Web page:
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Bomb First: A History Of Sneak Attacks In Hip-Hop

Alright, kiddies, here’s a little history lesson for y’all today. On December 7, 1941, some Japanese guys thought it was a good idea to bomb a US Naval base stationed in Hawaii. With no formal declaration of war acknowledged, the sneak attack went down as the biggest ambush against Americans (2,403 dead) pre-9/11. Of course the US bounced back and dropped bombs on Hiroshima (and Nagasaki for that matter) like my man RBX said.

In fact, “I drop bombs like Hiroshima,” is probably one of the most used rap metaphors of all-time. Clearly, rappers study their American history. So on the 68th anniversary of the day that lives in infamy, let’s go over the history of sneak attacks in hip-hop. Some of the most memorable moments none of us saw coming.

LL Cool J Schools Canibus

Talk about keeping your enemies closer. Back in 1997, rookie rapper Canibus had a buzz as big as Drake’s. So when LL Cool J invited Canibus to drop bars on “4, 3, 2, 1” alongside DMX, Method Man, and Redman, no one knew “little shorty with the big mouth” would be the target of Uncle L’s lyrical onslaught. As legend has it, in Canibus’ original verse he asked LL to borrow the famed mic tattooed to his arm. Even though Canibus removed the line, LL still had to let him know the symbol on his arm was off limits to all challengers, spitting':

“Now let’s get back to this mic on my arm/If it ever left my side it’d transform into a time bomb/You don’t wanna borrow that, you wanna idolize/And you don’t wanna make me mad, nigga, you wanna socialize/And I’m daring every MC in the game to play yourself out position, and mention my name/I make a rhyme for every syllable in your name/Go platinum for every time your grimy ass was on the train/Watch your mouth, don’t ever step out of line/LL Cool J, nigga, greatest of all time.”

The fact that Canibus removed his line and LL still let him have it, led to beef. The clash produced two of hip-hop illest diss records in Canibus’ “Second Round Knockout” and LL’s “Ripper Strikes Back.”

KRS Sets It On P.M. Dawn

Prince Be, the frontman of 90’s rap/R&B group P.M. Dawn, once asked, “KRS-One wants to be a teacher, but a teacher of what?” So at a 1992 P.M. Dawn performance KRS and crew bumrushed the show, booting the “Die Without You” group from the stage before performing Boogie Down Production songs. KRS said of the one-sided altercation, “I answered his question. ‘A teacher of what?’ I’m a teacher of respect.”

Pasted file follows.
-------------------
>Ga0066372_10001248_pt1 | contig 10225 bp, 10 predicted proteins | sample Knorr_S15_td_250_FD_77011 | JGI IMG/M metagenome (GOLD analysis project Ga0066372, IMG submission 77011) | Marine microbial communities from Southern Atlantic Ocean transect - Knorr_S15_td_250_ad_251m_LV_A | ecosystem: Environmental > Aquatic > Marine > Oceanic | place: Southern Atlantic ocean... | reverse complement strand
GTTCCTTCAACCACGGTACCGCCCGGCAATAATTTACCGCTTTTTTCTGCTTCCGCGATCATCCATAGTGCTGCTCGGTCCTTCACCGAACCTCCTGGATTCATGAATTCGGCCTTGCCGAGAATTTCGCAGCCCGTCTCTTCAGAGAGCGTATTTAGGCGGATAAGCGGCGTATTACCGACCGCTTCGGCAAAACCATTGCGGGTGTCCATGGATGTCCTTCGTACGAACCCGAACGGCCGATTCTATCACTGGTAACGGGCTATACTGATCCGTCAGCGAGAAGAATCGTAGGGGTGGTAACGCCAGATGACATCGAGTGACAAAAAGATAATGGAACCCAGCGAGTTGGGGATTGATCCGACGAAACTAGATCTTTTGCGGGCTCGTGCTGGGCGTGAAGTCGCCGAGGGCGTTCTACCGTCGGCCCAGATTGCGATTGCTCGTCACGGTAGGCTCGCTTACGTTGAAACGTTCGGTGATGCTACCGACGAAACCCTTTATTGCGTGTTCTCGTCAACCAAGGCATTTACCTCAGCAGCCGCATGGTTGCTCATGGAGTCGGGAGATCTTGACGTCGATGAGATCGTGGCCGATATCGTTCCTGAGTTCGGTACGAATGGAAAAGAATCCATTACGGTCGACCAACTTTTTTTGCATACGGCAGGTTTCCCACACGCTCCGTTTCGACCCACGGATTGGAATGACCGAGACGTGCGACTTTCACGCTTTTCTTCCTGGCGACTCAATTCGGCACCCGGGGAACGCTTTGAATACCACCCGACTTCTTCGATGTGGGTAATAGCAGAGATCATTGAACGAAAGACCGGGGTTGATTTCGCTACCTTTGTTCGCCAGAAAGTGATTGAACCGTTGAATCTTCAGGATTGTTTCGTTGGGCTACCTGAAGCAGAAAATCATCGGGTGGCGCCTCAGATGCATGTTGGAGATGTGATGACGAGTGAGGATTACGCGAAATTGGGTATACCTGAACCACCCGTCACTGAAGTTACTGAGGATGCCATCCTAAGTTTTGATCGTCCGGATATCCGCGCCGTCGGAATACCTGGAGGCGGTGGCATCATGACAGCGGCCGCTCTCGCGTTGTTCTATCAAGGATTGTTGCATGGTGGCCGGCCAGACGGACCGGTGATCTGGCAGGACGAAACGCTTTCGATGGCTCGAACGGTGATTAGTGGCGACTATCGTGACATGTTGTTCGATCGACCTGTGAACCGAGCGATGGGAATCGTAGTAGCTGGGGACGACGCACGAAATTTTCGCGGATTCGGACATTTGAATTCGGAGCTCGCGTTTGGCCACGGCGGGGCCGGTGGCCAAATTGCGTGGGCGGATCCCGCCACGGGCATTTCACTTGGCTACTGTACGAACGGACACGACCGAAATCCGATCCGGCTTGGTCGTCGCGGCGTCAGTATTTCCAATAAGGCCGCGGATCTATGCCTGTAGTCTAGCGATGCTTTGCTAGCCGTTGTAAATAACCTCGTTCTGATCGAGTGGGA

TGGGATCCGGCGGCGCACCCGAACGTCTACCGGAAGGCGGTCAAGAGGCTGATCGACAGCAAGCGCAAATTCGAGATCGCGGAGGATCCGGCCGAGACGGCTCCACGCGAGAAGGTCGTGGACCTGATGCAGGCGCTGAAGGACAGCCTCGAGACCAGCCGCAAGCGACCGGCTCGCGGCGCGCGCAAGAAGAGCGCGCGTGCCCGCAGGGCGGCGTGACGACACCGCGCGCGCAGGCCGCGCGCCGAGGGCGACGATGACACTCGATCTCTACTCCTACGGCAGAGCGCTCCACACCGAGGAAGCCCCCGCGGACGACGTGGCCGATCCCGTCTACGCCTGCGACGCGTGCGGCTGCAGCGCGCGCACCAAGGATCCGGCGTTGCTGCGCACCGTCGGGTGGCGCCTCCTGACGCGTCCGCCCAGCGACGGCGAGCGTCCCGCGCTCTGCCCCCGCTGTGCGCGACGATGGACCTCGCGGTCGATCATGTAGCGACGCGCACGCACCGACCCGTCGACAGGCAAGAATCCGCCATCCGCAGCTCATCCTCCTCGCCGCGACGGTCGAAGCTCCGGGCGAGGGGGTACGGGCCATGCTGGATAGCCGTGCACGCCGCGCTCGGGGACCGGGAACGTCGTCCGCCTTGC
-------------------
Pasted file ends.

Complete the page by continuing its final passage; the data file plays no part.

It’s a Lil Mama Thang, Jay-Z

No one has ever played the third wheel quite like Lil Mama. While Jay-Z and Alicia Keys debuted their smash duet, “Empire State Of Mind,” at the 2009 VMA’s, the teeny-bopper rapper got so caught up in the moment she left her seat in the audience and diddy bopped on to the stage. In the wake of the bold move, she created a new hip-hop catchphrase, as having your show interrupted by an overzealous guest will forever be known as getting Lil Mama’d.

50 Snatches the Boss’ Wife… Twice

What started out as a war of words between Rick Ross and 50 Cent got real personal when Fif got Ross’ baby mother No. 1, Tia Kemp, to switch sides. If that wasn’t a big enough ace in the hole, 50 aired a sex tape of the Boss’ other wife baby mother, Brooke.

Suge Calls Out Diddy For Dancing in Videos

If anything, Rap Beef 101 teaches you that award shows are the prime location to air out your opponent. And hip-hop has Suge Knight to thank for that. The once feared Death Row Records mogul stroked the flames of a growing East Coast vs. West Coast rivalry when he fired an unexpected verbal shot at Bad Boy Records CEO Sean “Puffy” Combs during the 1995 Source Awards.

This was definitely a ballsy, unforeseen move by Suge. To be all up in New York, all up on enemy turf, dissing Puffy.

50 Phone Taps Buck

In battle every good sneak attack deserves a stealth counter offensive, one more diabolical than the first. Unfortunately, this was the case for Young Buck, who went up against 50 Cent. Buck pretty much kamikazed his career in 2008 at a Tampa show when he screamed, “Fuck G-Unit.” In retaliation, 50 set up a covert phone conversation that would sink Buck’s battleship for good. No one ever wants to be “dis-membered” from a group, but this ain’t the way to go out.

Jay-Z Has a Takeover on the Summer Jam Stage

Slick like a gato, Jay-Z made 2001’s Summer Jam stage the platform for his attack on rival New York rappers Prodigy and Nas. With thousands watching, Jay unleashed scathing verses going in on Prodigy for his days as a childhood dancer, and Nas for years of disrespect. Putting the Queens rappers on blast would pit Jay in and epic clash with Nas and produce a pair of stellar albums from both.

Kanye (Doesn’t) Let Taylor Swift Finish

No disrespect to anyone else, but we all know no one crashes an event like Kanye West. I’m sorry, but ’Ye had one of the best sneak attacks of all time. Okay, I’m finished. —Rondell Conway

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